An ambitious Senate push to pass all 12 fiscal 2017 appropriations bills this year ran into its first significant hurdle yesterday when the energy and water spending bill stalled over an amendment related to the Iran nuclear deal.
"It's early, but it's not a good sign," said senior appropriator Richard Shelby (R-Ala.) after the Senate failed to invoke cloture on the $37.5 billion energy-water bill, the first appropriations measure to reach the floor in either chamber this year.
Invoking cloture -- which requires 60 votes -- would have likely led to quick passage. But for now, the energy bill and subsequent spending measures remain in limbo as Senate leaders try to find a way to move ahead.
The energy spending bill is generally among the least controversial. So if it faces resistance, that means more contentious bills, like one to fund the Interior Department and U.S. EPA, could run into even greater opposition.
Indeed, a failure on energy-water may mean the entire appropriations process is again off track and that Congress is headed for another series of stopgap funding measures and massive year-end spending deals.
In a sign of the holdup's broader impact, the Senate yesterday evening scrapped a procedural vote to move forward with legislation to fund transportation programs. Majority Leader Mitch McConnell (R-Ky.) had set the vote earlier in the week assuming lawmakers were about the finish work on the energy bill.
Senate Majority Whip John Cornyn (R-Texas) confirmed yesterday that discussions continued on reviving the energy-water bill but said the failed cloture vote didn't portend well for efforts to rein in the wayward appropriations process.
"I hope it's a temporary glitch because, I mean, if we can't get this appropriation bill done, it doesn't bode well for the future, and I think there seemed to be a bipartisan agreement that we need to get our work done on these appropriations bills and avoid a year-end omnibus appropriation," he told E&E Daily. "I'm still hopeful we can work out those differences."
Sen. Barbara Mikulski (D-Md.), the ranking member on the Appropriations Committee, also acknowledged that talks continue, "but there has to be a will. And our agreement has no poison pill riders."
In recent years, partisan disputes over policy riders and spending levels have kept Congress from sending the president many individual spending bills.
Senate leaders hoped this year would be different after reaching a bipartisan deal to raise overall discretionary spending to $1.07 trillion for fiscal 2017.
Both parties agreed to move bills to the floor if they stayed within the spending limits. They also agreed to avoid contentious riders in committee and hash out policy disputes on the floor.
The energy-water spending bill seemed on track to become one of the earliest appropriations measures to pass the Senate since the modern budget process began four decades ago. However, the late emergence of the amendment related to the Iran nuclear deal scuttled that goal.
Arkansas Republican Sen. Tom Cotton on Monday proposed a ban for the Department of Energy from buying heavy water from Iran. The administration announced over the weekend plans to buy 32 tons of the heavy water, used in nuclear reactors, as permitted under the nuclear deal.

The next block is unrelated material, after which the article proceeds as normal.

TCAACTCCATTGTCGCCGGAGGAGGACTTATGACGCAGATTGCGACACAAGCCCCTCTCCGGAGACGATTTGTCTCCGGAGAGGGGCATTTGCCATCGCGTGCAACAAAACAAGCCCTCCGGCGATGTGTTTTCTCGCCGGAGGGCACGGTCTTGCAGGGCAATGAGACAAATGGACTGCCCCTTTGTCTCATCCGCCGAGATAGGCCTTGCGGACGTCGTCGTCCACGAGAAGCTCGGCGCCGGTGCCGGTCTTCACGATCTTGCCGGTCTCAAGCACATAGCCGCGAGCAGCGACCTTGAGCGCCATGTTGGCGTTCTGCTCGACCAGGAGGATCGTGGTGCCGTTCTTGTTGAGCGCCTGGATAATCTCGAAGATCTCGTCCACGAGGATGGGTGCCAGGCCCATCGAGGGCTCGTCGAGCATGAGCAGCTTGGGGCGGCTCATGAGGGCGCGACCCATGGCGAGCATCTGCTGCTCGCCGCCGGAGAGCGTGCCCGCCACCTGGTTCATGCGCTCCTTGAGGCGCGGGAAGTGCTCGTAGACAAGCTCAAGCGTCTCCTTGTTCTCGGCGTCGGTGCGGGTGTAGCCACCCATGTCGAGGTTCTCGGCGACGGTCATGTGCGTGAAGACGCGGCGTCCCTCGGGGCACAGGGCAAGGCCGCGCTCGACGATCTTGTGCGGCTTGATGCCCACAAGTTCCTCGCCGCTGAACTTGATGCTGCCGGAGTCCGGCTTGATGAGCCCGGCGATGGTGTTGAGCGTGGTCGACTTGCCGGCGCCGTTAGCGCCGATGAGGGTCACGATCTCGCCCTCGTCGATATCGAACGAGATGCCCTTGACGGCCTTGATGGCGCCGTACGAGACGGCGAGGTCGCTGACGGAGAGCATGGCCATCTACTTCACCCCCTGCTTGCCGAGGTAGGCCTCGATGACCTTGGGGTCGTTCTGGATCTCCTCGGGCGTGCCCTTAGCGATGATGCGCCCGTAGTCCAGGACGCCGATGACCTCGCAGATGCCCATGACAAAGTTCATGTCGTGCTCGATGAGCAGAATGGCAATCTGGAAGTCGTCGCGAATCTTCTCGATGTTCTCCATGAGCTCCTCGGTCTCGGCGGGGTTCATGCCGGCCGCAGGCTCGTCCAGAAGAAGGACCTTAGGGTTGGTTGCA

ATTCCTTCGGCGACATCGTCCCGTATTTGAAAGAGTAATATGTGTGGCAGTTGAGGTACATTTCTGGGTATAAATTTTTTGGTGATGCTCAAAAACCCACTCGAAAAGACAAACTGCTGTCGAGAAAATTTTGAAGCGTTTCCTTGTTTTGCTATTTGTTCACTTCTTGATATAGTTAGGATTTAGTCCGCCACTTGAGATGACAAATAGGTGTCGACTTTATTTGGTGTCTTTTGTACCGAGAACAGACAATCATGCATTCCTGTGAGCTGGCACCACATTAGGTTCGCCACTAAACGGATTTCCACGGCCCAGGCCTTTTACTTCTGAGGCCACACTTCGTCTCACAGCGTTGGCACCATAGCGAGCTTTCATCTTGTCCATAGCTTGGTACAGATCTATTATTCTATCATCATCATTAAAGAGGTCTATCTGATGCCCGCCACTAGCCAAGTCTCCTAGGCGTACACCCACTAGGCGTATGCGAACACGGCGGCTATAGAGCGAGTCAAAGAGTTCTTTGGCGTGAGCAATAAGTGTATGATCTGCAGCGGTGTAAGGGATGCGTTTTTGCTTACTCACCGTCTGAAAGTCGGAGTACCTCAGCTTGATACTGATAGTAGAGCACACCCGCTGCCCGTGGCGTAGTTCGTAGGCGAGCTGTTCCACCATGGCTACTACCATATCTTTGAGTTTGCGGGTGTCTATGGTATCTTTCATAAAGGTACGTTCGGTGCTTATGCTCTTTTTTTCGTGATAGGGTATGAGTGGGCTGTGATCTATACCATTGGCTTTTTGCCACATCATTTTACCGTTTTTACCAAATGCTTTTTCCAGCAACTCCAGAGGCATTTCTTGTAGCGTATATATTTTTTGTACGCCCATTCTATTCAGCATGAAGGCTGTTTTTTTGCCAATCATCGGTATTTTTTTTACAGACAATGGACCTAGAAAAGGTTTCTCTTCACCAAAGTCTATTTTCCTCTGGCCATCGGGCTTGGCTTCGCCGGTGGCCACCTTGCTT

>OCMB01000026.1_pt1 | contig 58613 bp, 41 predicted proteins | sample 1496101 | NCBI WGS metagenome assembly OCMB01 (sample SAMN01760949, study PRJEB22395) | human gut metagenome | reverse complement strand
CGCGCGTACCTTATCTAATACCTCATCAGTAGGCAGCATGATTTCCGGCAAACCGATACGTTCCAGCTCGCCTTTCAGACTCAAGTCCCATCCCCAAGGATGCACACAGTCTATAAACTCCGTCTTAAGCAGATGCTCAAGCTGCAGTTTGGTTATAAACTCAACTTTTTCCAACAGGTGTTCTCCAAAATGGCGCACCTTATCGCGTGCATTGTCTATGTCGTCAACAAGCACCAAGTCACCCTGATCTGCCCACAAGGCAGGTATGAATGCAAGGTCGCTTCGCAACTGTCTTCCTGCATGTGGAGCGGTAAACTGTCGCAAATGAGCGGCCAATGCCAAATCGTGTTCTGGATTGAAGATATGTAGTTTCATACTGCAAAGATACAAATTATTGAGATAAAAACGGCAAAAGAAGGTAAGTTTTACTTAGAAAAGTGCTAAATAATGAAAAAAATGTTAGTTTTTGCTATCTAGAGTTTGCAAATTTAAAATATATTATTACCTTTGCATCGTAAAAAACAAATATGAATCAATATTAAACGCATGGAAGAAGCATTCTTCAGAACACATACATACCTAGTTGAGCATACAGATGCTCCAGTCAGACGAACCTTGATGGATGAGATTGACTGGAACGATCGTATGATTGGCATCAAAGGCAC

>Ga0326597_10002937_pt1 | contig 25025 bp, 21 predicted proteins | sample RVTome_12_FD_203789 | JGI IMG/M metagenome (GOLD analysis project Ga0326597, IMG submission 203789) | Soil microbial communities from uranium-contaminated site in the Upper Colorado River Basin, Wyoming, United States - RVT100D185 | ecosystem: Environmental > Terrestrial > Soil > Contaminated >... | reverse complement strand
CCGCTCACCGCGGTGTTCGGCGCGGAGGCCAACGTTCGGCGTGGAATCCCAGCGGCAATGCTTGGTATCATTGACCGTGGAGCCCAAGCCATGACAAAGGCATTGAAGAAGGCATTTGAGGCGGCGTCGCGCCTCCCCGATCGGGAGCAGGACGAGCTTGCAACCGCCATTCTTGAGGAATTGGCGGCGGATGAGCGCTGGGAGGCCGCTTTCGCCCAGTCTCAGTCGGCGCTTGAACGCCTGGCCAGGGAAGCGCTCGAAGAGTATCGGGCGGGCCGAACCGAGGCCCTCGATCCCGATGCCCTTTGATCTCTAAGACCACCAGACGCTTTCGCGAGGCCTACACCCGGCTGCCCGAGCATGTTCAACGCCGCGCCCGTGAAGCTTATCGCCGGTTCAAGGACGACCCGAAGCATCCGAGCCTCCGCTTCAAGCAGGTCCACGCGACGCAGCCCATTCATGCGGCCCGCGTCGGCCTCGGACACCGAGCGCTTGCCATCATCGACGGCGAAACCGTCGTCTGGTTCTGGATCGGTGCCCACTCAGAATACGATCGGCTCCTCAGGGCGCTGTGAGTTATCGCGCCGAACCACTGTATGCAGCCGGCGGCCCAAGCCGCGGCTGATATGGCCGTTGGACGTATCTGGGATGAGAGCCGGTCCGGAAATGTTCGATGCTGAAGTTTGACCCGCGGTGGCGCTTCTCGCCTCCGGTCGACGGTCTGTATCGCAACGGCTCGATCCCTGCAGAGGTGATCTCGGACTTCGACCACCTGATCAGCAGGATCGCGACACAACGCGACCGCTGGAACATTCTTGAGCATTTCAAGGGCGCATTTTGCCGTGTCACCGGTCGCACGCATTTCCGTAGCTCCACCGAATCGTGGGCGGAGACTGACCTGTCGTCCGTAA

The White House quickly came out against the amendment and threatened to veto any spending bill with it. Presidential aides see the proposal as the latest attempt by Republicans to undermine their hard-won Iran deal. The GOP says the amendment is germane to the spending bill.
Sen. Dianne Feinstein (D-Calif.), ranking member on the Energy and Water Development Appropriations Subcommittee, said the amendment was aimed at reversing nonproliferation efforts under the deal and pleaded with Cotton to withdraw it.
She asked, "Why can't we have the ability to do one bill that doesn't have a poison pill on it to set an example for future bills? This was the bill that was supposed to do that. Why can't a member see this?"
Cotton insisted he too was interested in moving spending bills. He noted he had offered to modify his amendment in several ways and set a 60-vote threshold for adopting to end the standoff, but Democrats rejected those approaches.
Senate Minority Whip Dick Durbin (D-Ill.) said he believes the energy bill provides an "easy target" but predicted leaders would eventually find a way around the Iran provision and the appropriations process would not slip off track over "poison pills."
However, a GOP aide cried foul and noted that Democrats did not balk over other contentious riders during last week's vote on an amendment by Sen. John Hoeven (R-N.D.) that would have barred funding for the joint EPA-Army Corps of Engineers rule defining the reach of the Clean Water Act (Greenwire, April 21).
Hoeven, who has long advocated for allowing floor votes on disputed appropriations riders, reiterated the call yesterday.
"It's got to be bipartisan to pass," he said in an interview. "You get consent at 60, and you vote, and it's not going to move unless you get 60 votes. And frankly, with a lot of them if the president vetoes, you've got to have 67."
Sen. Bill Cassidy (R-La.), a member of Appropriations, said yesterday that Senate Democrats were carrying the president's "heavy water" on the Cotton amendment. "They don't want a vote that looks like they're soft on Iran," he said. "Just to protect the president from being embarrassed."
Appropriator Shelley Moore Capito (R-W.Va.) said she was disappointed by yesterday's snag. "I thought we were moving along in good faith and relatively quickly," she said in an interview. "We've all worked too hard to try to get it to this point. We've moved four bills out unanimously, or close to unanimous, so I hope it's a temporary setback."